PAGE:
Why Shotshell Ballistics Are Bogus

By Randy Wakeman

Above, a Kent  1-1/4 oz. Bismuth No. 4 shotshell. Am unbuffered load, the shot is erratic in size and shape, and has the unfortunate tendency to fracture in the barrel, embedding itself into the wad . . . and never leaving it as a result. 

When it comes to wounding ballistics, the most important things I've learned came directly from the late, great Dr. Martin Fackler. Shotshell ballistics are a mess, particularly due to chef's mix of shot types: now, hardly just lead and steel (soft iron), but bismuth, various tungsten alloys of different final densities, along with some interesting but strange duplex loads. So, what's the problem?

Above: a rare look at decoying pigs. When this becomes commonplace, shotshell gel penetration numbers will be more accurate.


It is universally agreed that penetration and the permanent cavity are the most reliable barometers of lethality. However, the 10% ballistic gelatin refined by Dr. Fackler and others as a tissue simulant has very little to do with anything that flies. From its inception, ballistic gel and the penetration numbers derived from it is severely flawed with shotshell pellets. The reason is simple: ballistic gel was developed to simulate human muscle, not bird tissue, and the development stems from shooting pigs. Swine muscle approximates human tissue.

Ballistic gel does not attempt to model skin, bone, feathers, down, or gizzards. As there is no accurate model for bird penetration, the gel tests can only be truly useful when pigs can fly.


The excellent programs by Ed Lowry and now by KPY Ballistics https://kpyshotshellballistics.com/ have to assume that pellets are perfectly spherical. They also have to assume that a shot # actually means an exact diameter, which it clearly does not. Perfectly round is the best form factor for downrange ballistics, and perfectly round is not what we get with lead, bismuth, and several other gravel level shot materials. In one example, Winchester Blindside, the pellets are intentionally not round and have no spherical diameter. The size of a perfectly smooth, spherical object can be accurately defined by a single dimension, which cannot be done for anything that is not perfectly round and smooth. Yet, a single dimension is what shot ballistics is based upon. Downrange strike velocities, pig penetration, and so forth are all based on the spherical form factor. It is a version of garbage in, garbage out.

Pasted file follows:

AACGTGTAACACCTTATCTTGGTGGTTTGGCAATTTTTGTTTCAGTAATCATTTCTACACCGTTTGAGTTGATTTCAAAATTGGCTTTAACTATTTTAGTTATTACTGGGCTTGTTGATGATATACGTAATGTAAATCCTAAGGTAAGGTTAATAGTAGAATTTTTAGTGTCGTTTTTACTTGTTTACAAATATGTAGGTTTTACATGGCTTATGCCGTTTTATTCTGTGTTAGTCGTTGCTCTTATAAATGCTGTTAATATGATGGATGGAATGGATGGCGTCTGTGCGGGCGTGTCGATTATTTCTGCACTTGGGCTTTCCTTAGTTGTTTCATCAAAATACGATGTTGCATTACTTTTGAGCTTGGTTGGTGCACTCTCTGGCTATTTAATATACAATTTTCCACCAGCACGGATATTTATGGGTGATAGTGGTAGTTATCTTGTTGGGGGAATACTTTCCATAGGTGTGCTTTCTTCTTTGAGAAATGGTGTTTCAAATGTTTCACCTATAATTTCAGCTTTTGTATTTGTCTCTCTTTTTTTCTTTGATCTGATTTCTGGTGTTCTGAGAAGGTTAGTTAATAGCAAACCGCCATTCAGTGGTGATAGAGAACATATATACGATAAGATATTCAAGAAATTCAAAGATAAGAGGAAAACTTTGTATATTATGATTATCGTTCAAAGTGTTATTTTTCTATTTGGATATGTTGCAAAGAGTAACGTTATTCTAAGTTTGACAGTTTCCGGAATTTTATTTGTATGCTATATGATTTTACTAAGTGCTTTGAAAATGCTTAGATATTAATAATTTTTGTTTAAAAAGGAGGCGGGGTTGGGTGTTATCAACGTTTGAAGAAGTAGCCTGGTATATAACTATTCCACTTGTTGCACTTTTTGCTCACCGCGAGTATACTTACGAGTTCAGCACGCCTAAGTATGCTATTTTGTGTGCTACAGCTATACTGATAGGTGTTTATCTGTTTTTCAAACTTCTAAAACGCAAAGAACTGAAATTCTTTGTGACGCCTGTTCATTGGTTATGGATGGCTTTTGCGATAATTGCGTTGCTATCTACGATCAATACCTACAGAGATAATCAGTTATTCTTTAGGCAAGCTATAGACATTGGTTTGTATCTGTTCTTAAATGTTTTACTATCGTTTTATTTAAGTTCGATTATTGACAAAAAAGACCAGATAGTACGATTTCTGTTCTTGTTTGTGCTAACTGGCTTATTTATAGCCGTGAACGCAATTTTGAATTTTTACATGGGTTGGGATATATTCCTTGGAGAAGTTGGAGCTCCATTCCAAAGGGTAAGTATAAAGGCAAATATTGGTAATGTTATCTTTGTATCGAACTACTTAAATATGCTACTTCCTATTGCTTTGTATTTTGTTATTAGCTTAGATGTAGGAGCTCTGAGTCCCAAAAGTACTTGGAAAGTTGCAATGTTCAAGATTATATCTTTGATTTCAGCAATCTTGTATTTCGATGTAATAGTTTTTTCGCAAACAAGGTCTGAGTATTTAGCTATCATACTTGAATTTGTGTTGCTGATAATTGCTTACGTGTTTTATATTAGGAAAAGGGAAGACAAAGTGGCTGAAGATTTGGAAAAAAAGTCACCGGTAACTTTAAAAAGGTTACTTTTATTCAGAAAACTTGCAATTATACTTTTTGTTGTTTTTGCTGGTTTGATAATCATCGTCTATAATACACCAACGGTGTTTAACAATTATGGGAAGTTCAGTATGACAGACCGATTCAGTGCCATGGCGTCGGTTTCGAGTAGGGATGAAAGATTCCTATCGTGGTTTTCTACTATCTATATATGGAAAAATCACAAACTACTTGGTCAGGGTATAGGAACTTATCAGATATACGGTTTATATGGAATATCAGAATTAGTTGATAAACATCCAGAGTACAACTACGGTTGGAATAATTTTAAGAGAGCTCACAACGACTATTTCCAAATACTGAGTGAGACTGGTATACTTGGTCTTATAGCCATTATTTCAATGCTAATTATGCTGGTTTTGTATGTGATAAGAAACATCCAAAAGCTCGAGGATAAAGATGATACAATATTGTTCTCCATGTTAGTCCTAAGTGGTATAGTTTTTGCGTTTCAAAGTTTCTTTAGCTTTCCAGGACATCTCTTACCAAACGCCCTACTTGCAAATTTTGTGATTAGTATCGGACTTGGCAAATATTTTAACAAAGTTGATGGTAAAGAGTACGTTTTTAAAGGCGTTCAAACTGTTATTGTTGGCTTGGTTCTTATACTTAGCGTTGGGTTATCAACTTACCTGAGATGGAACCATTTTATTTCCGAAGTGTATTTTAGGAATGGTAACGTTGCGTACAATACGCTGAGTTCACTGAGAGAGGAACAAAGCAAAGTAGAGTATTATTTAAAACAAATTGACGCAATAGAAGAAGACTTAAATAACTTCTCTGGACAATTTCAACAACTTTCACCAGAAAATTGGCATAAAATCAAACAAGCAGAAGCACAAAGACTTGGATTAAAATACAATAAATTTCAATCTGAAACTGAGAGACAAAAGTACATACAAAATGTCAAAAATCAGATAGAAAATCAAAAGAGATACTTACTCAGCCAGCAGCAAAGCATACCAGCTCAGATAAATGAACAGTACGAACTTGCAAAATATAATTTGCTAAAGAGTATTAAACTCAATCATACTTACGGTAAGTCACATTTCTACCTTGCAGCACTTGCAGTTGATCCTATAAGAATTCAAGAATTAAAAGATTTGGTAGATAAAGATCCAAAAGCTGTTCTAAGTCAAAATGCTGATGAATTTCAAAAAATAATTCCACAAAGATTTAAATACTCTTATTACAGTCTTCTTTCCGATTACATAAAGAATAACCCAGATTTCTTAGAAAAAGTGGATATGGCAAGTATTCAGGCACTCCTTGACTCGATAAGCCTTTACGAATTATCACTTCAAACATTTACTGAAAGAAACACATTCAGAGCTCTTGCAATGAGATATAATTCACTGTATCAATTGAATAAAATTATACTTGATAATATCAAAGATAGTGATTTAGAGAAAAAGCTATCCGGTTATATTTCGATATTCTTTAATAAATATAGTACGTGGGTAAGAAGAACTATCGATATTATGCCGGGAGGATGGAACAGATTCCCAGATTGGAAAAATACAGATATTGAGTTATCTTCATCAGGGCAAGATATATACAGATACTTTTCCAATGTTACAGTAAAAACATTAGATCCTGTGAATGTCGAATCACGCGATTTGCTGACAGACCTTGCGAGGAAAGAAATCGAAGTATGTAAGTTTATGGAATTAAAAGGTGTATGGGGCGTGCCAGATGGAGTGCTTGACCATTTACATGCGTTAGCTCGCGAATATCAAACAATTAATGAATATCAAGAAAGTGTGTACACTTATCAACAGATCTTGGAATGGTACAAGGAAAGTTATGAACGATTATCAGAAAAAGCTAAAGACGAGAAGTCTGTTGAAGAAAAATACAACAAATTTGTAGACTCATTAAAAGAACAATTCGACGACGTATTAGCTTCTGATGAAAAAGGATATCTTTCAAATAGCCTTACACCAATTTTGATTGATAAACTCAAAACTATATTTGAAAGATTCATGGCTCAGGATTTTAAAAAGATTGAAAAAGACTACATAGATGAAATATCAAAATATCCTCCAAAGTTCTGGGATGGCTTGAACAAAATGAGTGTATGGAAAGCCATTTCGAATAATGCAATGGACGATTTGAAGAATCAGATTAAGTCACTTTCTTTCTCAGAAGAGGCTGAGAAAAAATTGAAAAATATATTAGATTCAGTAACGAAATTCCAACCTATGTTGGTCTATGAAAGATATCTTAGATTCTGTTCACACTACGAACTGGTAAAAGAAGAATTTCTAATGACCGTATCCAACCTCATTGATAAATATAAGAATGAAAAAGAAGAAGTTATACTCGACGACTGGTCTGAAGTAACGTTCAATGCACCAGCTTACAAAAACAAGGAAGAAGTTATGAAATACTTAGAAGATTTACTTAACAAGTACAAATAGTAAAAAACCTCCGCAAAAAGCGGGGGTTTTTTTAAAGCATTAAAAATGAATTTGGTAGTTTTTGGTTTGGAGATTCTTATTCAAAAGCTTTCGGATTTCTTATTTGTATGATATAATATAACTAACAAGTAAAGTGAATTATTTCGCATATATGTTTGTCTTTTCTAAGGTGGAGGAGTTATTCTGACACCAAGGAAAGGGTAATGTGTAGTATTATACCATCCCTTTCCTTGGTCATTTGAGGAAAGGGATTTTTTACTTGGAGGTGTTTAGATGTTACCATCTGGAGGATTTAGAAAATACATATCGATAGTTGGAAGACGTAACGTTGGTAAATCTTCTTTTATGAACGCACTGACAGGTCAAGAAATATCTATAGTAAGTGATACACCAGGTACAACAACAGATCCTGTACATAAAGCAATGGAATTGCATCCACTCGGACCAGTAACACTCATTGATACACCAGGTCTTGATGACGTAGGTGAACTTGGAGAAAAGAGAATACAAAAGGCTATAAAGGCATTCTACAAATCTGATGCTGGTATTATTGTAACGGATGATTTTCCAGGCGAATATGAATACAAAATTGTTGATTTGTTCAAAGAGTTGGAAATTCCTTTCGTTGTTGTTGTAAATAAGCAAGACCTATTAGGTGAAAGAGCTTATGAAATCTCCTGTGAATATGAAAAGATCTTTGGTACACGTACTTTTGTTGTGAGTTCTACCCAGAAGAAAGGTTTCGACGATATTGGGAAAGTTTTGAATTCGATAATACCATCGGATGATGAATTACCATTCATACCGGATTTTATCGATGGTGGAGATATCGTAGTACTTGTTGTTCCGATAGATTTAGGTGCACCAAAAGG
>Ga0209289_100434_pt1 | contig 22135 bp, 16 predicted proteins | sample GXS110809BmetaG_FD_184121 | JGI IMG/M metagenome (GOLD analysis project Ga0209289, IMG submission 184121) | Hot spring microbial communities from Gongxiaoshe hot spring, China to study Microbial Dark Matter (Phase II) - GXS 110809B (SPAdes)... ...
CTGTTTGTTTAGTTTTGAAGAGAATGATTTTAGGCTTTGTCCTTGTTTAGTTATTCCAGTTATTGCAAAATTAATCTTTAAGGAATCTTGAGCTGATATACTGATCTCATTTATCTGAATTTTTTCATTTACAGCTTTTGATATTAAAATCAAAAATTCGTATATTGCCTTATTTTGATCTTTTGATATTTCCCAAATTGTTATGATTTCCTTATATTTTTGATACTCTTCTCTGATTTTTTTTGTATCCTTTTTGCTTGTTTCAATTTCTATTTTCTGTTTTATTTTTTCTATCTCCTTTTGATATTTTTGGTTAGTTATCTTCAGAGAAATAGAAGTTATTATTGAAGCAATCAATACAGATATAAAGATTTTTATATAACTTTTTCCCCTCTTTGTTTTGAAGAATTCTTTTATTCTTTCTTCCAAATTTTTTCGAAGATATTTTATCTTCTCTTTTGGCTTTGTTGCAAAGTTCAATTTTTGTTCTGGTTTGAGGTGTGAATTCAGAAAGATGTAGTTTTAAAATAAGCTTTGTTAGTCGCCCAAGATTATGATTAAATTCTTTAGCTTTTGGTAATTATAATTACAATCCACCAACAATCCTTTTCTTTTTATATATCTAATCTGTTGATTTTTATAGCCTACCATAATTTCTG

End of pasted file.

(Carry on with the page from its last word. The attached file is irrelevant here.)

Most birds have hollow (pneumatic) bones with air sacs to aid respiration. With air-filled bones that connect to their lungs and air sacs, birds are able to increase their oxygen intake capacity. There is no accurate hollow-bone modeling in shotshell wounding ballistics that I am aware of.


Density is the most important factor in shot pellet potential. Density is the reason that steel and bismuth can never equal lead. Steel does have the advantage in sphericity and resistance to deformation. Bismuth does have better density than steel, but can be severely handicapped by lack of roundness, lack of consistent sizing, brittleness and resultant pellet fragmentation. The primary saving grace of bismuth is that bismuth is “lead only” shotgun barrel and choke friendly.


We know that lead has the longest track record, followed by soft iron commonly referred to as steel. We also know that steel isn't going to get any rounder or denser. We know, at the very least, that bismuth is density-limited. The performance-minded wingshooter is left with only a few good options: use lead when possible, or go with either a tungsten alloy, or a duplex steel / tungsten load knowing full well that the additional lethality and additional range comes solely from the tungsten alloy pellets.

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Copyright 2023 by Randy Wakeman. All rights reserved.